Clemson University President James P. Clements told a group of dignitaries at BMW headquarters in Germany that the university’s partnership with the automaker is flourishing more than a decade after it was first announced in 2003.

“I look forward to nurturing it and watching it continue to thrive,” he said.

Clemson University and BMW officials met in July at BMW headquarters in Munich.

Clemson University and BMW officials met in July at BMW headquarters in Munich.

Clements led a Clemson team that went to Munich in the last week of July to meet with BMW officials, including Manfred Erlacher, president of BMW Manufacturing.  In April 2014, Clemson University received the distinction of becoming one of the BMW Group’s international Strategic Partner Universities.

Clements committed to educating engineers and other talented graduates to help meet the automaker’s needs for years to come.

“We are planning for the next 10, 20, even 50 years, which means BMW can expect even more highly qualified Clemson graduates and cutting-edge research well into the future,” Clements said.

Clements told the crowd that the Clemson University International Center for Automotive Research (CU-ICAR) would not have been possible without BMW’s support as the university’s first founding industry partner for the campus.

BMW’s Information Technology Research Center was the first private-sector campus resident, he said.

“The success of CU-ICAR is the perfect example of the impact our innovation centers can have,” he said.

Since 2009, the automotive engineering graduate program at CU-ICAR has awarded 28 Ph.D. degrees and 233 Master of Science degrees, Clements said. Automotive companies spent $6 million on research in 2014 at CU-ICAR, he said.

“Over the last nine years, Clemson has done more than 100 successful projects in collaboration with BMW, and you have hired 150 Clemson graduates,” Clements said.

Pictured from left to right are: Manfred Erlacher, president of BMW Manufacturing; Klaus Froehlich, a member of BMW's Board of Management; and James P. Clements, president of Clemson University.

Pictured from left to right are: Manfred Erlacher, president of BMW Manufacturing; Klaus Froehlich, a member of BMW’s Board of Management; and James P. Clements, president of Clemson University.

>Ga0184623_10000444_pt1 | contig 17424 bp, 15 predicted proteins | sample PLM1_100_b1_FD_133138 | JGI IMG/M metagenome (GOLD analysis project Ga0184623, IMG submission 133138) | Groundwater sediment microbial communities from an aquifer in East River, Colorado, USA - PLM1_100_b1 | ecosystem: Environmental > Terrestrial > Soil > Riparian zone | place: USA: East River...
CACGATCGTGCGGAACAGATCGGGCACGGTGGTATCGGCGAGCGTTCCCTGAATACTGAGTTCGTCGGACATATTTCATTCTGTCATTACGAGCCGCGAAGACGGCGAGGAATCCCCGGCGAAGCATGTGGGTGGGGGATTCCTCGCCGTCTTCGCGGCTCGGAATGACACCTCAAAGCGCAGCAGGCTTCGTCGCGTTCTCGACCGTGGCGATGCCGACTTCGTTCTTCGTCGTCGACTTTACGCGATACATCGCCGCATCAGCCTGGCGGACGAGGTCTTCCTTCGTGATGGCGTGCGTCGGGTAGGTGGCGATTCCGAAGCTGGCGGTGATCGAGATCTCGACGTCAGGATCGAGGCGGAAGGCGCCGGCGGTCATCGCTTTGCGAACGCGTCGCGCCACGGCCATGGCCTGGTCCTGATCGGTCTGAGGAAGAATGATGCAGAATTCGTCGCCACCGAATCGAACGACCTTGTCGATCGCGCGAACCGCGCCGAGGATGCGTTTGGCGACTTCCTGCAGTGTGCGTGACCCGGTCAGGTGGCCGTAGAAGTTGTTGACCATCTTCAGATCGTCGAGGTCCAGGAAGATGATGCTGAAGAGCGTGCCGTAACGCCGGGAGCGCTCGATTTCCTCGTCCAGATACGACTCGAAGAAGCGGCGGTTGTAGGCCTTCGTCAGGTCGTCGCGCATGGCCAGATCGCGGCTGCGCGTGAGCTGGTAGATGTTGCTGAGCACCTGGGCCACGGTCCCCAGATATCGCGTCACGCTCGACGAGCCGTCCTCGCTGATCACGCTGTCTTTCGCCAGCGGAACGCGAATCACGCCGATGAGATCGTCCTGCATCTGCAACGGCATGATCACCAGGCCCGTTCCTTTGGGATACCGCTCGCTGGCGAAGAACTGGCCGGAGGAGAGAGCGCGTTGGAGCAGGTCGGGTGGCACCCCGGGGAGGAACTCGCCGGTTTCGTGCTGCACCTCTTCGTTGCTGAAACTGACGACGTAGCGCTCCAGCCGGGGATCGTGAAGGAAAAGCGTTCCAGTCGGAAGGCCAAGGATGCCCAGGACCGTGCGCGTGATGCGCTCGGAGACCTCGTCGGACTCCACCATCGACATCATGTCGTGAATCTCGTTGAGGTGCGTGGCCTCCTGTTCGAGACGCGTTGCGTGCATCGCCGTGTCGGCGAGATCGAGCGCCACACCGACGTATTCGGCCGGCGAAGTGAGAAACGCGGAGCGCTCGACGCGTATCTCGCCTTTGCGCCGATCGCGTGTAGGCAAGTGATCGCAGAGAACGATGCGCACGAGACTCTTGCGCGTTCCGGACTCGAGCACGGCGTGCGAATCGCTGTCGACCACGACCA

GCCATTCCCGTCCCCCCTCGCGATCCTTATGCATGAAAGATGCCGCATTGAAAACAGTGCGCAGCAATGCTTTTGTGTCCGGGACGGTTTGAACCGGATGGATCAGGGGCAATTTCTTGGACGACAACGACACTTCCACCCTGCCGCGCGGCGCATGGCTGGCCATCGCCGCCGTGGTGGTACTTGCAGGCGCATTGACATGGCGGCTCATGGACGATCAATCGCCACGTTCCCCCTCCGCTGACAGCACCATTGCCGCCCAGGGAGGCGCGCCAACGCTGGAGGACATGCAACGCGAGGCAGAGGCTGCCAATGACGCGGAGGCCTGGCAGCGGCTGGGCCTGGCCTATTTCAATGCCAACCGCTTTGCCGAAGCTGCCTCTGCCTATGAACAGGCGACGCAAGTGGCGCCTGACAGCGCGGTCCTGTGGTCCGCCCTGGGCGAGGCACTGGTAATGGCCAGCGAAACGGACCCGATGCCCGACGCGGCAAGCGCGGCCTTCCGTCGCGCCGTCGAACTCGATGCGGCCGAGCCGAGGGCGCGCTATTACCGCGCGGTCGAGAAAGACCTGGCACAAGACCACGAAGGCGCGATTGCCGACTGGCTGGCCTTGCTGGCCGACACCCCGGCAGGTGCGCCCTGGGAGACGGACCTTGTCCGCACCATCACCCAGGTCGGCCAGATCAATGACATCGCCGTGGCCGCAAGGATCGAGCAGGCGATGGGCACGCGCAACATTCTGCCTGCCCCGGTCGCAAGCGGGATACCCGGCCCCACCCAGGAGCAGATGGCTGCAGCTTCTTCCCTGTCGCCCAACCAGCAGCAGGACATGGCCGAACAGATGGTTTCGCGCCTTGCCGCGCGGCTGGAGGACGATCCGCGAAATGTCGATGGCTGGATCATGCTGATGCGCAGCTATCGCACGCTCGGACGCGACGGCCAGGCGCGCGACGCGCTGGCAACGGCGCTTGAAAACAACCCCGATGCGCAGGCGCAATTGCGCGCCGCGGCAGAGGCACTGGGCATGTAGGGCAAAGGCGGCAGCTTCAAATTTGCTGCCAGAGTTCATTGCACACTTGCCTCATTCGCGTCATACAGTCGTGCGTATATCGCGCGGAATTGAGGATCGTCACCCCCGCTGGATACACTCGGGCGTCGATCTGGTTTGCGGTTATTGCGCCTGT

Clements also pledged to continue working with BMW on research that will help the company improve products and processes. The pledge fits with Clemson’s emphasis on translational research– taking knowledge from the lab and turning it into real-world innovations that can have a global impact.

“We want to use our research to make a difference in the world,” Clements said.

The Deep Orange program is a great example of how Clemson works with industry partners to translate research into new technology, he said. As part of Deep Orange, automotive engineering students work with automakers to design and build new concept cars.

BMW has sponsored two Deep Orange projects and is currently sponsoring Deep Orange 7, which has students working to reinvent the BMW MINI.

The delegation visit to BMW followed the BMW University Day event, a gathering of all of BMW’s Strategic Partner Universities, which took place earlier in July where twelve CU faculty traveled to Germany to meet with BMW representatives to discuss potential research collaboration.  Faculty from the Automotive Engineering, Industrial Engineering, Mechanical Engineering, Computing Science and Materials Science and Engineering departments were amongst those participating.

Clemson team members on the trip included: Fred Cartwright, executive director of CU-ICAR; Anand Gramopadhye, dean of the College of Engineering and Science; Suzanne Dickerson, director of international business for CU-ICAR; Paul Venhovens, BMW Endowed Chair in Automotive Systems Integration; and Zoran Filipi, chair of the Department of Automotive Engineering and executive director of the Carroll A. Campbell Graduate Engineering Center.